Again, this is all about clearing a path for a Wild Card spot if needed. It's not the best bet for Dallas making the playoffs, but it'd be nice to have an alternative route.
Atlanta Falcons @ Washington Redskins
A Falcons win is clearly the lesser of evils from the Cowboys' perspective. While it does keep them ahead of Dallas in the playoff standings, it brings the Redskins down a peg in the far more important NFC East race.
It will be a strength vs strength matchup between the Atlanta offense and Washington defense. I would argue that the Redskins have been more lucky than good this year, and hopefully the Falcon will expose that while giving the Cowboys some help.
Tampa Bay Buccaneers @ Carolina Panthers
If a non-division team has a head-to-head tiebreaker over you, you root for them to either win their division or drop out of the race. With the Saints looking like the class of the NFC South, Dallas needs for the Panthers to start losing.
Like we discussed with the Atlanta-Washington game, Tampa Bay winning is ultimately better for the Cowboys right now. Dallas gets chances to one-up the Falcons and Bucs later this season.
Los Angeles Chargers @ Seattle Seahawks
Any Seattle losses are great going forward, and especially if they don't benefit another NFC teams. With the Rams unlikely to fall out of the top spot in the NFC West, we need the Seahawks to plummet out of the Wild Card mix.
There is almost never a scenario where you'd root for the NFC team to beat an AFC opponent. It would take one convoluted mess of a situation for that to work in Dallas' favor.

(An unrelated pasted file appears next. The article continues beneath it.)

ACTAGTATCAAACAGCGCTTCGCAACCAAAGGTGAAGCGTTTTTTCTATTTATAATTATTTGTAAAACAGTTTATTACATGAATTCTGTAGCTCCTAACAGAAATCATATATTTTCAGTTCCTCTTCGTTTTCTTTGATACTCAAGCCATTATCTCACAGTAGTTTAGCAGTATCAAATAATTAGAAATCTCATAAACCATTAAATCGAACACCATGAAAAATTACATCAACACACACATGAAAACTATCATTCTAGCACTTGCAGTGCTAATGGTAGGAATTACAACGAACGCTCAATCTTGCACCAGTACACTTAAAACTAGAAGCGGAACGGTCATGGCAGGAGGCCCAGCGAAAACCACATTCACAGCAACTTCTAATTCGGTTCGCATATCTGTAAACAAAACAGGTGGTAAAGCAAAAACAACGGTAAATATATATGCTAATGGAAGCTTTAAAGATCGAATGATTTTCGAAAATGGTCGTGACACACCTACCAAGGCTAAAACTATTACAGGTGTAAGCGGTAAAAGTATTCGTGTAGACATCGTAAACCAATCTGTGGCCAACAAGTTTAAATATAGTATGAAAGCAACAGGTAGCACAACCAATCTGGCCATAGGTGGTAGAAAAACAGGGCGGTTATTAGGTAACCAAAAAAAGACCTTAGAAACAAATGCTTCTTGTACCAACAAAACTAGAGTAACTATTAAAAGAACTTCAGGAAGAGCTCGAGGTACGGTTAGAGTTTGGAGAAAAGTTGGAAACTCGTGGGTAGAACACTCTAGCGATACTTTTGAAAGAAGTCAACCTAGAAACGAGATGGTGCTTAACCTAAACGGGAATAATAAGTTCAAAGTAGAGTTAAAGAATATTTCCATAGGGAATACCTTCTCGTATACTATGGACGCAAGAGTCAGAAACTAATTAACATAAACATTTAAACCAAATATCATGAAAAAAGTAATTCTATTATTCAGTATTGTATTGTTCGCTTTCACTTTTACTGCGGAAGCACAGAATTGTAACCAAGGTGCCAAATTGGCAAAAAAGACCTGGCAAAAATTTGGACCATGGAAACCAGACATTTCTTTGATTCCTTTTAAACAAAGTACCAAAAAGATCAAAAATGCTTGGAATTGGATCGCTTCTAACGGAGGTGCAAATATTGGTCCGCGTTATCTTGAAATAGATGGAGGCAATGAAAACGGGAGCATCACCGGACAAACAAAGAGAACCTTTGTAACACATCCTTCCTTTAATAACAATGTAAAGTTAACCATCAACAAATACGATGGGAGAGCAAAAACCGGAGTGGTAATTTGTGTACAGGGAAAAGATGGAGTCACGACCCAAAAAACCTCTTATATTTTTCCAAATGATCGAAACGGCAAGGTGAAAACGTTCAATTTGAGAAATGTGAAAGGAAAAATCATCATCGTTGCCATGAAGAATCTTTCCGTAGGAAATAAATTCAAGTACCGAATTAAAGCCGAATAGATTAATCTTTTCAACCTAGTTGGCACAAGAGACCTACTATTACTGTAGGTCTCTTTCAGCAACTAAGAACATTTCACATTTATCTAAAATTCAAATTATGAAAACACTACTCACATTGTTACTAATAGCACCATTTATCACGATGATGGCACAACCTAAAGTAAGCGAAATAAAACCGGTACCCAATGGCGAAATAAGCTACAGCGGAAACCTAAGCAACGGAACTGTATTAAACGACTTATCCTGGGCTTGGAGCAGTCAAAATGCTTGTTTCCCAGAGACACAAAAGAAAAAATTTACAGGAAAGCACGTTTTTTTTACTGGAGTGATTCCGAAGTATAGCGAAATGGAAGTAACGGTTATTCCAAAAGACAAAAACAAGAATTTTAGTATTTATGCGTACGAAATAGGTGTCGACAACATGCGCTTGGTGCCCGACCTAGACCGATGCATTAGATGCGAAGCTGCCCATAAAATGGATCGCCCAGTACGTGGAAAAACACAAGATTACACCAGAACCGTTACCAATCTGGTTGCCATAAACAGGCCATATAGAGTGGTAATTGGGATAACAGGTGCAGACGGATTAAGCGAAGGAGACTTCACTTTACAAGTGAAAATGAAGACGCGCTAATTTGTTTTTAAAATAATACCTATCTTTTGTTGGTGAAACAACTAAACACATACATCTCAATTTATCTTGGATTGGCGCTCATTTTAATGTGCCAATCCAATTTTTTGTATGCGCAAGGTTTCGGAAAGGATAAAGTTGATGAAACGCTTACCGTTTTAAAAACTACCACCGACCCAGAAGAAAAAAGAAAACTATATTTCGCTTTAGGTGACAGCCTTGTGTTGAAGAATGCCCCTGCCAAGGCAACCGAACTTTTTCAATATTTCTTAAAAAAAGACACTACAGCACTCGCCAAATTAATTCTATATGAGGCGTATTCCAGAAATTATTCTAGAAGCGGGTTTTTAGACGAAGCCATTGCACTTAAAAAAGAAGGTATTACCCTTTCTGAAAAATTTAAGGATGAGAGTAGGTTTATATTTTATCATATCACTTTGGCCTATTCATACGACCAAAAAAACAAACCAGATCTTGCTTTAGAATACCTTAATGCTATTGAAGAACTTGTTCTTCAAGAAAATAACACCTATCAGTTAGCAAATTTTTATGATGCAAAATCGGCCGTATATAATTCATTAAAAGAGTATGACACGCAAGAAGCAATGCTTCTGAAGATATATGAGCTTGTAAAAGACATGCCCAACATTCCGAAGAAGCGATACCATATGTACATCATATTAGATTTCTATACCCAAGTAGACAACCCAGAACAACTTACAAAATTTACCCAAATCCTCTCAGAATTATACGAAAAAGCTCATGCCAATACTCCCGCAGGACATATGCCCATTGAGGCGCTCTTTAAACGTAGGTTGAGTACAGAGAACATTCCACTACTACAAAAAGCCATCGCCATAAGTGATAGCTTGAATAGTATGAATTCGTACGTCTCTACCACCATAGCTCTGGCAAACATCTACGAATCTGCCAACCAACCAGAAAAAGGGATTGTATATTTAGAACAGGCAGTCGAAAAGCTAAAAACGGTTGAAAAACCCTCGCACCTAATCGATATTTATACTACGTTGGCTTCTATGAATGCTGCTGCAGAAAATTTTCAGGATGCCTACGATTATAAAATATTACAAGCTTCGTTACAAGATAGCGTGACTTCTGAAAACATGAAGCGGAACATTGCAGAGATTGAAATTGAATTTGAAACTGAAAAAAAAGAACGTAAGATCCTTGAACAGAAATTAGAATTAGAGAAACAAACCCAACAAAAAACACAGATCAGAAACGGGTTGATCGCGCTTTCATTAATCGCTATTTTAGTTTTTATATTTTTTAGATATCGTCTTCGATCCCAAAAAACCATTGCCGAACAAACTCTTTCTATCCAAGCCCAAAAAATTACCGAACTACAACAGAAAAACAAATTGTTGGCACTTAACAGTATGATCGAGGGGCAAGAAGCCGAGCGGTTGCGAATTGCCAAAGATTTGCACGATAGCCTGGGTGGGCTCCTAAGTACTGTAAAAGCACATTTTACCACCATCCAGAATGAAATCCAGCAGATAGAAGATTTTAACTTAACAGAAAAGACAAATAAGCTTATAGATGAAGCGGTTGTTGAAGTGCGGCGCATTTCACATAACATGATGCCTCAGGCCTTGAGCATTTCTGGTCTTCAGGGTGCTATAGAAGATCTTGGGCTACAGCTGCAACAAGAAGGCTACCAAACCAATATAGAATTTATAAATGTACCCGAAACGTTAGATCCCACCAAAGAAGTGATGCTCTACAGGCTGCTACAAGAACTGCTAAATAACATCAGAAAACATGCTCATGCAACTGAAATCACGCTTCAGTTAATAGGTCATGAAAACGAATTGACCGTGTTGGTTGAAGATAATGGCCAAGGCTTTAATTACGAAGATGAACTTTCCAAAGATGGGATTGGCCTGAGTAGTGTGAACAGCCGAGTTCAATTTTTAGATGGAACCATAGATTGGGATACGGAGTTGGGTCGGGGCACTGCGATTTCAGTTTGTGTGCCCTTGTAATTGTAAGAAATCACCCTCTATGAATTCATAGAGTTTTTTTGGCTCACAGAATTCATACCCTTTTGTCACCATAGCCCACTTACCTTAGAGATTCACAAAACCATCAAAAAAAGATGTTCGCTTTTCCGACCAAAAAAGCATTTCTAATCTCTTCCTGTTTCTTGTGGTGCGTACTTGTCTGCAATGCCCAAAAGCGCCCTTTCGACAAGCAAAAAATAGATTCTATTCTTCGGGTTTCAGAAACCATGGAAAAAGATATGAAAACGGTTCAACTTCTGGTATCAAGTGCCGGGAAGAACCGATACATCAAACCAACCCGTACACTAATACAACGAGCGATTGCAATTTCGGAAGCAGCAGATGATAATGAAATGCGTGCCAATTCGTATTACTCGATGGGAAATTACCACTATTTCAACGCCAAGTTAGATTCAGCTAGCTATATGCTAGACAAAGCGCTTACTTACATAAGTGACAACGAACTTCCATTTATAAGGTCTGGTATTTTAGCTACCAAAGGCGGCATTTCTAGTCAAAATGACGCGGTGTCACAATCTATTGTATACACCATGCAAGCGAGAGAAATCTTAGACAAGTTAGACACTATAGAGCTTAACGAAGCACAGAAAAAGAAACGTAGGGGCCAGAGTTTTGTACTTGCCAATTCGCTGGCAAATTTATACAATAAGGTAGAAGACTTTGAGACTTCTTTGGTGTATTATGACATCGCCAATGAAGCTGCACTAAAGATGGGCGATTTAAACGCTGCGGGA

Los Angeles Rams @ New Orleans Saints
With both of these teams likely winning their divisions, the outcome here doesn't help the Cowboys much one way or the other. However, you might favor the Rams for one slight reason.
The Rams have nearly a three-game edge on Seattle in their division, while the Saints are only one game up on the Panthers. Dallas still has New Orleans on its schedule in Week 13, but have already lost to the Panthers.
Therefore, in terms of just avoiding a head-to-head tiebreaker down the road, Dallas at least has a shot at getting one on the Saints. They've already lost that chance with Carolina, who they'd prefer to just win the NFC South to keep them out of the Wild Cards.
Green Bay Packers @ New England Patriots
Again, no reason to root against the AFC. It clearly behooves the Cowboys for the Packers to fall behind them in the standings.
Tennessee Titans @ Dallas Cowboys
As always, none of this really matters if Dallas doesn't handle its own business. They have a great chance to get back to .500 with the Titans visiting.
A win here pulls Dallas even with the Eagles at 4-4, with Philly currently on their bye week. If Washington does fall to the Falcons, that means a 5-3 record for the Skins. Things get very close again in the NFC East.